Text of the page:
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Drugs, burglaries top criminal cases in SFC
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Drugs, burglaries top criminal cases in SFC

Drugs, burglaries top criminal cases in SFC

Prosecuting Attorney Melissa Gilliam delivers the annual crime report to the St. Francois County Commission during regular session Tuesday.

St. Francois County Prosecuting Attorney Melissa Gilliam explained a grant that her department received and gave her yearly report to the St. Francois County Commission during their regular session Tuesday.

“Earlier this year I applied for a federal grant,” she said. “I was given information by former Circuit Attorney Jennifer Joyce that they had funds available for an audit from the Prosecutor’s Center for Excellence (PCE). The office was awarded it and two weeks ago they finalized it.

“The federal grant is to fund the PCE, they are out of New York City. Jennifer Joyce is a member of it, which is why she mentioned it to me. They come into the office for three days, they will talk to members of the judiciary, they will talk to all of the members of the office, they will ask to talk to [the commissioners], they will talk to the police departments in the county, they will speak to any policymakers or any people of interest in the criminal justice system.”

According to Gilliam, members of the PCE will arrive on Nov. 18 and be working with county officials for three days, then work on an initial report and return to Farmington with the findings.

“Essentially they will be looking at how the office was run before, they will talk to individuals and discuss how it can be run better,” she said. “It’s an audit but it’s not a financial audit. It’s going to help us format and move our cases as quickly as possible. Any recommendations they have, we will gladly take.”

Presiding Commissioner Harold Gallaher clarified, “You’re looking at maybe improving paperwork flow and processes and efficiency.”

“Absolutely,” said Gilliam.

Gilliam then moved on to the yearly criminal case report to the commission.

“At any given time in the county, we usually have about 2,000 active and open cases,” she said. “In particular this year, we have already from January to today’s date charged a total of 1,555 cases. That’s a total of 3,024 individual charges. Six hundred and seventy seven of those are felony charges, 1,080 of those are misdemeanor charges. The same time last year there had been 1,578 charges, so we’re down about 13 cases.”

Gilliam then broke down the statistics in felony charges. She noted that the largest amount of felony charges in the county involves drugs at 293 total cases.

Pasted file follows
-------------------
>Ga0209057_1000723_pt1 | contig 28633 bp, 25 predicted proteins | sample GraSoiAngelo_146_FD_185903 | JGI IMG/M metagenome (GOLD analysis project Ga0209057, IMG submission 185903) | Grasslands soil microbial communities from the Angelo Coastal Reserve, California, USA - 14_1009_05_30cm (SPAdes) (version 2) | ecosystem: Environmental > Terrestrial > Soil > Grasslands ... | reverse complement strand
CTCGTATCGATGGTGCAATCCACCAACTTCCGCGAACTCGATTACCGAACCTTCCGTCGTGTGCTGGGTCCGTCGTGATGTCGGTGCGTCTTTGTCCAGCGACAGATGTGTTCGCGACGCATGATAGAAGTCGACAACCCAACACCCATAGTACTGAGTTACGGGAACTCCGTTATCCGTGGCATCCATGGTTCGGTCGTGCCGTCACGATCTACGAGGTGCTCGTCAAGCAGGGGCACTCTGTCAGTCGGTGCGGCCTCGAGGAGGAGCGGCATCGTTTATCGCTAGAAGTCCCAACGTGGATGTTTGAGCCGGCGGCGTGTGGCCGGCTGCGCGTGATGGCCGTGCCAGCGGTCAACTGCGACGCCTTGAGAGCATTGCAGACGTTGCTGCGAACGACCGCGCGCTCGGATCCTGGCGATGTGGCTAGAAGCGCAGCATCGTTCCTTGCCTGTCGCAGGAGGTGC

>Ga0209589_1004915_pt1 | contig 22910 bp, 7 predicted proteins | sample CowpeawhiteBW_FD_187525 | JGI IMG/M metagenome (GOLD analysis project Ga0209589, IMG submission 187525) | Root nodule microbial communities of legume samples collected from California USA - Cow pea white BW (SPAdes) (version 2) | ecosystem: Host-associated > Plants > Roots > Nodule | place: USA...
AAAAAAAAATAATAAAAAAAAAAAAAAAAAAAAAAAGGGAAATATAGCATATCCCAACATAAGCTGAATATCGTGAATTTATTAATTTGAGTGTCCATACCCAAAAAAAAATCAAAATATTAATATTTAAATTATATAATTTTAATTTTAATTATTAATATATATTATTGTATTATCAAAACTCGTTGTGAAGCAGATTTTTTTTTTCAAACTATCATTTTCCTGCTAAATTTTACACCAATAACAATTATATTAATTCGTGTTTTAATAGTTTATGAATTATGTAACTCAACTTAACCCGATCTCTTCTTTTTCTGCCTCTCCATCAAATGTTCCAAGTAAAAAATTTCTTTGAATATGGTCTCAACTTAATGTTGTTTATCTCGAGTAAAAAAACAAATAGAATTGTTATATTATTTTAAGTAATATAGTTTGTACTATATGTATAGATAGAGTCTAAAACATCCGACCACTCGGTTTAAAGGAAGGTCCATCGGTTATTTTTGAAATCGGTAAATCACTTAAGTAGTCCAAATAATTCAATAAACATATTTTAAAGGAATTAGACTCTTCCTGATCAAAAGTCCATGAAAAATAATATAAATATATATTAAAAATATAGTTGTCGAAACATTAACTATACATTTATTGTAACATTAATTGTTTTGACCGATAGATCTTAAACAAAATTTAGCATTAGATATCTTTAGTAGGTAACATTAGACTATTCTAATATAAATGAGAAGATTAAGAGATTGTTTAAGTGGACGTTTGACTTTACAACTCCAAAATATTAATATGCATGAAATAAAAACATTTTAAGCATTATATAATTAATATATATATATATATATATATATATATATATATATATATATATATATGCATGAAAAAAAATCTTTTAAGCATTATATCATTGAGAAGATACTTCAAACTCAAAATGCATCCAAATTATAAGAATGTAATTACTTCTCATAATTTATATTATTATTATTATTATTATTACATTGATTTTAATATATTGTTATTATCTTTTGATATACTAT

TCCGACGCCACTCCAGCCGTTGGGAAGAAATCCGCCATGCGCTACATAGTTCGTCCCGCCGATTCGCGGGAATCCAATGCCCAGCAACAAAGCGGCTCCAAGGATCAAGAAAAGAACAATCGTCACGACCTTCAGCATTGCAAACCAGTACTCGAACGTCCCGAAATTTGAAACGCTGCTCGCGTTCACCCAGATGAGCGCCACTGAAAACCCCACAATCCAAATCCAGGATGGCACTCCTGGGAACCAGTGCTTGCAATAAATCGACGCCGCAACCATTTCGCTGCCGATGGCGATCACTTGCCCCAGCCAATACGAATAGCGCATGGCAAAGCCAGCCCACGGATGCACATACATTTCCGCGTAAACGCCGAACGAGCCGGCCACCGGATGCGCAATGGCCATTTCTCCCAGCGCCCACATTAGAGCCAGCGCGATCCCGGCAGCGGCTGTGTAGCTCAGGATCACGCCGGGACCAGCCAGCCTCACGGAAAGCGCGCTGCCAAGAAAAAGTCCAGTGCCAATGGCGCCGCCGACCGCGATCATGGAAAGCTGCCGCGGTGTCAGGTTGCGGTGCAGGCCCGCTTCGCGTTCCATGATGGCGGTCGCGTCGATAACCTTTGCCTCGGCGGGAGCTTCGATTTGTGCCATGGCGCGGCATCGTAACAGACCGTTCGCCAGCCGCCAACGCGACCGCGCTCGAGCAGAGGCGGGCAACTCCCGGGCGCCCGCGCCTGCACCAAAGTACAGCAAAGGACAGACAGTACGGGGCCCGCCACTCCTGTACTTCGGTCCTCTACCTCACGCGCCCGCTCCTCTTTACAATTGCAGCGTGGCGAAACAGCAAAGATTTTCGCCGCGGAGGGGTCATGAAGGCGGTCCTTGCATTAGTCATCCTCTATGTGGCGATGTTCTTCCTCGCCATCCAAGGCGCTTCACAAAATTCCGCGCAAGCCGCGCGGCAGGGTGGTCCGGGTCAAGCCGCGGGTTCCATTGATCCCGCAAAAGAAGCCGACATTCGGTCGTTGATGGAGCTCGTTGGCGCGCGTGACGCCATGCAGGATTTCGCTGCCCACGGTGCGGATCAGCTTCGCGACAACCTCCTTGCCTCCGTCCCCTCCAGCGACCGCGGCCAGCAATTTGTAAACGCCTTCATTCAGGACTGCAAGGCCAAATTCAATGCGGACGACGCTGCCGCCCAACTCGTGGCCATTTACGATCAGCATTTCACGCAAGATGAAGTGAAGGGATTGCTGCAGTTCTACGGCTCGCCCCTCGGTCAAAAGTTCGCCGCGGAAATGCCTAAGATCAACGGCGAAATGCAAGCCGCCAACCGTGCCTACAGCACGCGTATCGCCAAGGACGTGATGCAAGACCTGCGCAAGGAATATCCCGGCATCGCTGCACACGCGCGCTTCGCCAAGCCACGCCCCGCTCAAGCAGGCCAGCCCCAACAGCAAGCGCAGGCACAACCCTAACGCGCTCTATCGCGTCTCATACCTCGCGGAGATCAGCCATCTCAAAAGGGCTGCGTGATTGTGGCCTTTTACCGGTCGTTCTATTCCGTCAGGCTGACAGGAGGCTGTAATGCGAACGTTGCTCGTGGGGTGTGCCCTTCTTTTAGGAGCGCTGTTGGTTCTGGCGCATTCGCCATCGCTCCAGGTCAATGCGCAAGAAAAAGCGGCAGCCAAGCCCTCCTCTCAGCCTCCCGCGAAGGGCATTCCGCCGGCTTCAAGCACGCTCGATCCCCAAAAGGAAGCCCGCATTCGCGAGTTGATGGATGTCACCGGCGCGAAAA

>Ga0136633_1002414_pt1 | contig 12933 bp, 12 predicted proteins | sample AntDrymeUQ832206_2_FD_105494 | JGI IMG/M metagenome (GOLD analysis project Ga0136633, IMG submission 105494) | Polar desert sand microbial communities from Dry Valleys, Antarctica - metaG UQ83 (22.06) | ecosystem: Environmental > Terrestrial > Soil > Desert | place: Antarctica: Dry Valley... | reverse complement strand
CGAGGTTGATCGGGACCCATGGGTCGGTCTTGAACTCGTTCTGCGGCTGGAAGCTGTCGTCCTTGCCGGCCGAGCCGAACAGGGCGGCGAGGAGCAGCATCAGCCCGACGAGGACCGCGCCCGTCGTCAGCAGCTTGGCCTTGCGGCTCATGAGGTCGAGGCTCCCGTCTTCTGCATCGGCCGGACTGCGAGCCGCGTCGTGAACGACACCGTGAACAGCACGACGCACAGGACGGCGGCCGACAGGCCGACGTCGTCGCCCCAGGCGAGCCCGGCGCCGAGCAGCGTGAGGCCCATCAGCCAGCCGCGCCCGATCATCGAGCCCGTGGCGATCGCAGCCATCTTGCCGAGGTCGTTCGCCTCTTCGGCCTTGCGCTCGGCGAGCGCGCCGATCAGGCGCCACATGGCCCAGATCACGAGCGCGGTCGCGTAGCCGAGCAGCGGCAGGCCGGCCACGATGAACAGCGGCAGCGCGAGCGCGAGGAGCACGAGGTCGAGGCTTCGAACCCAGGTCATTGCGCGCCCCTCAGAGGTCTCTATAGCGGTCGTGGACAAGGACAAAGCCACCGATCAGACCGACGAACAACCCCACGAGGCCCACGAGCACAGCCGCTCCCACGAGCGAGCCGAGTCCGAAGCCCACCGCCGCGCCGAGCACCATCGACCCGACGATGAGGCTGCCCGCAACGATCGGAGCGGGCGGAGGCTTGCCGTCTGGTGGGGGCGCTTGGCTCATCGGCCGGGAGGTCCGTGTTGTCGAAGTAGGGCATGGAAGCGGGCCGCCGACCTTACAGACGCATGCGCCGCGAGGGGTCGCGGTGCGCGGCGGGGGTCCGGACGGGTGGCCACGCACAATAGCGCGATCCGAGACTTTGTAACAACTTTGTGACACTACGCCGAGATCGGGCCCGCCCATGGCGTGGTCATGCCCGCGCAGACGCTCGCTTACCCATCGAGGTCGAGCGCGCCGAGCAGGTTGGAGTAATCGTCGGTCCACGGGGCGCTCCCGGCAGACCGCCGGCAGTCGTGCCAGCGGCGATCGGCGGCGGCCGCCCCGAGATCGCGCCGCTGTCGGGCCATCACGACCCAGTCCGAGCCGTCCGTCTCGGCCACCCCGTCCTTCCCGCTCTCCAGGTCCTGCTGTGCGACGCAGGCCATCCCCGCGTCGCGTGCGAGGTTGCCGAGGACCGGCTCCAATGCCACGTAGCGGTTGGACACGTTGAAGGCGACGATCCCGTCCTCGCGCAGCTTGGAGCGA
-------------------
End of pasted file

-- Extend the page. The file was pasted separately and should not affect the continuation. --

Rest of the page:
“Two hundred and thirty three of which are simple possession, the rest either involve trafficking, which is large amounts, drug dealing, delivery, manufacturing,” she said.

Stealing came in second in felonies with 151 cases and third was domestic violence at 52 cases. The domestic violence cases were mainly assaults.

“Number four comes in at burglary, we have 39 of those, those include storage units, too,” Gilliam said. “Assaults were 43, and so far we charged three homicide cases.”

In misdemeanor cases, drugs came in first again with 153 cases of possession of drug paraphernalia or possession of misdemeanor amounts of marijuana, Gilliam explained.

“Numbers two, three and four are all driving offenses,” she said. “Driving with license suspended, 127 cases. Driving under the influence, 67 cases. Careless and imprudent involving car accidents are 60 cases.

“Domestic violence is still high at 22 cases. Orders of protection charges are 38, and simple assaults are 36.”

Sheriff Dan Bullock asked about child abuse and neglect cases. Gilliam noted that the numbers were lower than the other crime categories, but still significant.

“We do have a quite a bit of those as well,” she said. "Endangering the welfare of a child, we charged 13 cases in the first degree. Five cases in the second degree, abuse or neglect of a child of serious emotional injury, one case. Abuse without it, one case. One sexual trafficking of a child. Those are felonies alone.”

Gilliam said they had eight convictions out of nine jury trials. One trial resulted in a hung jury. One trial was a bench trial presided by Circuit Court Judge Wendy Wexler Horn, which was a conviction, and one was a jury trial in Washington County with a conviction.

Mark Marberry is a reporter for the Farmington Press and Daily Journal. He can be reached at 573-518-3629, or at


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